What Are Record Player Needles Made of?

Most of today’s record player needles are made out of either diamond or sapphire, although there are also needles made out of steel and some from a sapphire-diamond combination. Styli made out of sapphire and steel usually wear out sooner than the diamond-tipped needles, which is why the latter is often featured in more premium turntables.

We have already talked about how to properly clean your turntable stylus and how long turntables needles last. Now it is time to dive into what styluses are made of and what it affects the material has. Just to be clear the words “stylus” and “needle” have the same meaning and are used interchangeably within this article.

Why the Stylus and its Material are Important

The needle, or stylus, attached in the cartridge of your record player can come in different shapes and in different materials. The stylus is important because these two factors can affect the durability and sound quality.

Most from are made from diamond as common knowledge is that it is the hardest material on the world. Shapire, as a slightly softer stone, is the second most used material. It is important for durability since the hardness of the material can make the needle erode much slower.

The second reason is the sound quality where the sturdiness of the material gave the possibility to have a smaller tip. A smaller stylus helped to create better tracking possibilities to create an even more detailed sound.

The material the stylus is made of is important, but so is the shape of the stylus. Stylus tips are usually one or three millimeters thick, and the size you choose is dependent on the type of records you’ll be playing. As a general rule, the one-millimeter needles work best for records of 45, 33 1/3, or 16 RPMs, whereas you should use a three-millimeter needle for 78 RPM records. Read more on this in ‘Can a turntable play all record sizes?‘ and our article on mono vs stereo records.

What Are Turntable Needles Made Of


Why We Recommend a Diamond Stylus

Diamond-tipped needles are the Cadillac of styli, but that doesn’t mean you have to pay a lot for them. In fact, many great styluses are often already included with the turntable but you can also buy them separately. Two well know and reputable brands are Ortofon and Audio Technica, both over a great quality to price ratio that won’t break your bank.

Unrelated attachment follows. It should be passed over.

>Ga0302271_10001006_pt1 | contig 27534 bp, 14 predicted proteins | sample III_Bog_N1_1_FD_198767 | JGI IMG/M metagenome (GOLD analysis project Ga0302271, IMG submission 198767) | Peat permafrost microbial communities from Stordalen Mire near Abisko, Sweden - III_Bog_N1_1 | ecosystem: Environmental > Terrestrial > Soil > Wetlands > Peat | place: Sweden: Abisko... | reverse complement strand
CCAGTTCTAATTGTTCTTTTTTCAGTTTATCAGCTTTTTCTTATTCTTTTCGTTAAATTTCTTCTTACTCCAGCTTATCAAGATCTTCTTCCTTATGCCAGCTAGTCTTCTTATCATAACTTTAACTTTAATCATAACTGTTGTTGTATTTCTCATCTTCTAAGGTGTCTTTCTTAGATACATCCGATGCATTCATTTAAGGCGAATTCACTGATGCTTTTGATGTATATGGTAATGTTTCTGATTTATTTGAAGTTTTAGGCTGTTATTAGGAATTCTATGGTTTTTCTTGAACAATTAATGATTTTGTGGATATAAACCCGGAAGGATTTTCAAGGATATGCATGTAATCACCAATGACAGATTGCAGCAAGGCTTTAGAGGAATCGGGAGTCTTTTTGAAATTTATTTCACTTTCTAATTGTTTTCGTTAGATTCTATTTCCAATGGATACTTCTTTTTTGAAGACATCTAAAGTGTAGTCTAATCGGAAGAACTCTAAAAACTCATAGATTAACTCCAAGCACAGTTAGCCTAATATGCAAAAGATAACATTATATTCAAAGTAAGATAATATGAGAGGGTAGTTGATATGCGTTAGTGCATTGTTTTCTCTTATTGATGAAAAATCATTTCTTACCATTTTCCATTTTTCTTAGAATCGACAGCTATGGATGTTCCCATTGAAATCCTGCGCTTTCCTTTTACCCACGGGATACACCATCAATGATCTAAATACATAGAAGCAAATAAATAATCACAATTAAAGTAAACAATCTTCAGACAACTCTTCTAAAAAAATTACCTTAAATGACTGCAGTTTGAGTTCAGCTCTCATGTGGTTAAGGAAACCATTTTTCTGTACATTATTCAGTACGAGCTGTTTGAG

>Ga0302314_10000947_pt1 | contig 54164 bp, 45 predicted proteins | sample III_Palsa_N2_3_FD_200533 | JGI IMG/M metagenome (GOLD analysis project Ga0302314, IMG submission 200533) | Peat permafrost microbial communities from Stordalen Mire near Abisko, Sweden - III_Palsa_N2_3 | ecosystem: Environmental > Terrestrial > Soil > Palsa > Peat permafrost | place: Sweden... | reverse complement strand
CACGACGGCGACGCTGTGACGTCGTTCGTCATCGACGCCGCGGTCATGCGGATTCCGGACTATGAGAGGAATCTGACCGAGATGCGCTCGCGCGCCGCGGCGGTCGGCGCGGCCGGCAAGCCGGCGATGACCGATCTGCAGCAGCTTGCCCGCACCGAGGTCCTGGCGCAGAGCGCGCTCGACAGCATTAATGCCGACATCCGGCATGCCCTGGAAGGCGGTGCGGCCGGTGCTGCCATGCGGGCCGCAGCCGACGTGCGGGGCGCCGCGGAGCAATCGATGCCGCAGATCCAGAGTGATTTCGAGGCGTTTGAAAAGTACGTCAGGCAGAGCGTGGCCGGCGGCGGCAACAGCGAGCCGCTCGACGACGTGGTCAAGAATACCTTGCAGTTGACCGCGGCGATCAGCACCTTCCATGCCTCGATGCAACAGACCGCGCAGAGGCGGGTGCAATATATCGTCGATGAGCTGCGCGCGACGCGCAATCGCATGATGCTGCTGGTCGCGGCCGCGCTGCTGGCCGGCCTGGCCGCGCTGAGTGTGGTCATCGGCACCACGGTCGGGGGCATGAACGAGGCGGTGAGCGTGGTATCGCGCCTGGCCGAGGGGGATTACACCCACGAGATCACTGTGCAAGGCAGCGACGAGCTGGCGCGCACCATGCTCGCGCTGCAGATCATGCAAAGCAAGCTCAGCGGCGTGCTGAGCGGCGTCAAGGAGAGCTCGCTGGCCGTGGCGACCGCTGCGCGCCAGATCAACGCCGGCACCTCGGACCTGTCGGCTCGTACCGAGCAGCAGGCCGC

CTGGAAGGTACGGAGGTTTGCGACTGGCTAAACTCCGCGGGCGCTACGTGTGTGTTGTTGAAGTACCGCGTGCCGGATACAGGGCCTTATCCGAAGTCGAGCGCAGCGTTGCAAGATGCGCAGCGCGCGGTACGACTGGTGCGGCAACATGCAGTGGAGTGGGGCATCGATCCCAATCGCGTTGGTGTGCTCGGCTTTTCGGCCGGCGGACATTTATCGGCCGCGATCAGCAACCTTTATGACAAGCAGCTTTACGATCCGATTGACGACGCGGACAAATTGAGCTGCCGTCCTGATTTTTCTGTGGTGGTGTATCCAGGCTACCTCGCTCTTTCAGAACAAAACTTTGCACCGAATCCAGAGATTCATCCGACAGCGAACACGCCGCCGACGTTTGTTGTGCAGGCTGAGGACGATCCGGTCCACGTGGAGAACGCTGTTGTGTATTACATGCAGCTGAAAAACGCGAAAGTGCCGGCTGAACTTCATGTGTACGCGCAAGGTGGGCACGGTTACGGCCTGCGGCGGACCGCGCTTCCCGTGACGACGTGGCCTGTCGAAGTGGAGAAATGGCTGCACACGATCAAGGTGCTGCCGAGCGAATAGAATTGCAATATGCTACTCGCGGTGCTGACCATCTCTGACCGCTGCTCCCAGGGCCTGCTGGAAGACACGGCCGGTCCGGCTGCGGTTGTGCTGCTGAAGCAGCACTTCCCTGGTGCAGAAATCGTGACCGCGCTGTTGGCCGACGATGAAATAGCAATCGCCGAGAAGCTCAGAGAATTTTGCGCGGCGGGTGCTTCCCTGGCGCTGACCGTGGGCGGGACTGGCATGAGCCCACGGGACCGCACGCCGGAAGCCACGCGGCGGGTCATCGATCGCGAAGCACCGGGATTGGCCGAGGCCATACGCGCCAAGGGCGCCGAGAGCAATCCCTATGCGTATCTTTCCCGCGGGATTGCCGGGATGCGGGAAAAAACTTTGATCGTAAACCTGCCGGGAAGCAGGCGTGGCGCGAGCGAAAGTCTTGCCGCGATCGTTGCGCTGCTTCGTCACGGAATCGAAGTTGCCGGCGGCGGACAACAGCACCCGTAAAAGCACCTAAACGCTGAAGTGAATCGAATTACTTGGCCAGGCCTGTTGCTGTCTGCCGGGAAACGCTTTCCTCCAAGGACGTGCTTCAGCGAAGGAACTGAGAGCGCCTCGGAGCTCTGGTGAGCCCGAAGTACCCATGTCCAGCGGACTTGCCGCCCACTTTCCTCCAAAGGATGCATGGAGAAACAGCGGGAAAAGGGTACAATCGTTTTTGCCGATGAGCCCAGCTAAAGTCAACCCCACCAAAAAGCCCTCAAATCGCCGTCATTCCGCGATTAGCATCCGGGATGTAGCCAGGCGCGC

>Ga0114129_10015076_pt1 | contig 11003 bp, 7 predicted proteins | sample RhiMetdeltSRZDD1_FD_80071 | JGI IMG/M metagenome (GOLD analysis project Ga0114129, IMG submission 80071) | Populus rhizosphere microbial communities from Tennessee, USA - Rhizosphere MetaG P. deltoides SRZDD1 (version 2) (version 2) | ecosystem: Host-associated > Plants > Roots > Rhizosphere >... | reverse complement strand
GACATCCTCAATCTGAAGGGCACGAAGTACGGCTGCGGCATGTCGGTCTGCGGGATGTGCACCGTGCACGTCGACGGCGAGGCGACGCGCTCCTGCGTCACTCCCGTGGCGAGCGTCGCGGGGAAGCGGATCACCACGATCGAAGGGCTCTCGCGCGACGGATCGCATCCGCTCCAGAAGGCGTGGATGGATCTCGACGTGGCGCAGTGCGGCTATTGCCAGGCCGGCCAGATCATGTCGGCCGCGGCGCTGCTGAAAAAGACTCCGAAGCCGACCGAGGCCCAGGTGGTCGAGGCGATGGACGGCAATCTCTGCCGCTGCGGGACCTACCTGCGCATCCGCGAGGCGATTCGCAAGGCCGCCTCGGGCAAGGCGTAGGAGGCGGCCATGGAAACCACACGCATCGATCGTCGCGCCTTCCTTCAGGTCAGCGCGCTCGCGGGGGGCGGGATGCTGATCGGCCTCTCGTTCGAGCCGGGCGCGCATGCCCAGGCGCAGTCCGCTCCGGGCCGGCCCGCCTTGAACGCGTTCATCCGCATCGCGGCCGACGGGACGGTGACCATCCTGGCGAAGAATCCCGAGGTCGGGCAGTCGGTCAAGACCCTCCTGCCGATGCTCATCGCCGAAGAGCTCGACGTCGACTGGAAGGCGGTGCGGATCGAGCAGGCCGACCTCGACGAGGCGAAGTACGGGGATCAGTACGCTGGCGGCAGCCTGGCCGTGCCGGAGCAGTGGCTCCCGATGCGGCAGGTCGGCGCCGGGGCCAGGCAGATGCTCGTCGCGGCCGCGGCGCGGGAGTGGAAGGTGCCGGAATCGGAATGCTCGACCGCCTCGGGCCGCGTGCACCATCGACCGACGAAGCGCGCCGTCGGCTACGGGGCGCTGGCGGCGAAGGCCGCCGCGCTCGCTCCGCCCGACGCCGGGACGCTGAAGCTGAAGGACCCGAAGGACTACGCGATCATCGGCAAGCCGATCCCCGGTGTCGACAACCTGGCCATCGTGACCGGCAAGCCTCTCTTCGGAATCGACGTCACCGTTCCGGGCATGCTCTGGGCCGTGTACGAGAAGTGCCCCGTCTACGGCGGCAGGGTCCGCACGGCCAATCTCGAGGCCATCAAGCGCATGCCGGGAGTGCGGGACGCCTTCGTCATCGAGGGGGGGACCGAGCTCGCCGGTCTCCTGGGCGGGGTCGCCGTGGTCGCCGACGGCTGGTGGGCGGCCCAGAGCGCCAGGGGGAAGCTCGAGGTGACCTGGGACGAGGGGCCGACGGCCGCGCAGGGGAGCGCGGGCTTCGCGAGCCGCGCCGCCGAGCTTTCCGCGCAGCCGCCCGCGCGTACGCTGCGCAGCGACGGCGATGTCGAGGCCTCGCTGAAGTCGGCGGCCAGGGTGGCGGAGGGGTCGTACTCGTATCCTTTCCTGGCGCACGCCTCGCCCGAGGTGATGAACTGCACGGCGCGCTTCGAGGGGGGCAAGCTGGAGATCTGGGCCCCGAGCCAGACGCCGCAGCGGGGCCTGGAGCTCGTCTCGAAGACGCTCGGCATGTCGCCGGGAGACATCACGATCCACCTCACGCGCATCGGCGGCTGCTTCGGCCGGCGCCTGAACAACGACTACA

A great stylus is often the first upgrade you should consider when going for better audio quality in your turntable setup as it picks up the source of the sound. One of our favorite picks that is still reasonably priced is the Ortfofon 2m Red that is just under 100 bucks.

If to you that might sound expensive there are cheaper alternatives on the market that are often already included with the turntable. We mention our favorite our list of the best cheap turntables on the market. If you still wonder why turntables are the price that they are please read our article on why turntables can be expensive.

Two different types of Diamond Styluses

Before you shop for diamond needles, you should know that you may run into two different types. The first type is the bonded stylus with a tipped diamond, where the tip is bonded onto a metal shank, then the shank is bonded into a hole in the cantilever. It is a little less expensive to produce compared to nude diamond needles but also is less precise in its tracking.

The nude needles are one-piece fully made from diamond. They are a bit more expensive but also track the grooves in the record better, which can give a more precise sound. These styluses are always used within premium turntables.

Overall, diamond styli produce better sound quality, last much longer, and treat your records better. In every way, diamond needles are worth the extra cost as the endurance and sound quality are the two most important factors to consider when buying a stylus or a turntable.

Looking for something else?

If you are looking for a turntable with a specific feature or within a certain budget you can take look at one of guides below.

1 thought on “What Are Record Player Needles Made of?”

Leave a Comment